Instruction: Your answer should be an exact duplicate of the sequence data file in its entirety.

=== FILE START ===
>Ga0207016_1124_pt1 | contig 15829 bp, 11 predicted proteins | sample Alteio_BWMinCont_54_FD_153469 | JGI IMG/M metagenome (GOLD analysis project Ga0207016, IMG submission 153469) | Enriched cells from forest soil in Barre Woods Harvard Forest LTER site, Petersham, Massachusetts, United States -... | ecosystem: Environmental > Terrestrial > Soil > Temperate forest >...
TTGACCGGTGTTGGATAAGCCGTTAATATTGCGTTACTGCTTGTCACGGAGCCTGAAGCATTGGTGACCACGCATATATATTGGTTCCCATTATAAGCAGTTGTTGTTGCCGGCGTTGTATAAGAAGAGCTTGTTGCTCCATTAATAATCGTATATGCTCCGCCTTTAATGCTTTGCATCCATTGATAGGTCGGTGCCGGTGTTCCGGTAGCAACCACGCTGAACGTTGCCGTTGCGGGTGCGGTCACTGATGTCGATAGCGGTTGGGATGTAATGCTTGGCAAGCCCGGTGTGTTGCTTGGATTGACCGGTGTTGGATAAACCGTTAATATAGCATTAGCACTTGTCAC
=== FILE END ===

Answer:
>Ga0207016_1124_pt1 | contig 15829 bp, 11 predicted proteins | sample Alteio_BWMinCont_54_FD_153469 | JGI IMG/M metagenome (GOLD analysis project Ga0207016, IMG submission 153469) | Enriched cells from forest soil in Barre Woods Harvard Forest LTER site, Petersham, Massachusetts, United States -... | ecosystem: Environmental > Terrestrial > Soil > Temperate forest >...
TTGACCGGTGTTGGATAAGCCGTTAATATTGCGTTACTGCTTGTCACGGAGCCTGAAGCATTGGTGACCACGCATATATATTGGTTCCCATTATAAGCAGTTGTTGTTGCCGGCGTTGTATAAGAAGAGCTTGTTGCTCCATTAATAATCGTATATGCTCCGCCTTTAATGCTTTGCATCCATTGATAGGTCGGTGCCGGTGTTCCGGTAGCAACCACGCTGAACGTTGCCGTTGCGGGTGCGGTCACTGATGTCGATAGCGGTTGGGATGTAATGCTTGGCAAGCCCGGTGTGTTGCTTGGATTGACCGGTGTTGGATAAACCGTTAATATAGCATTAGCACTTGTCAC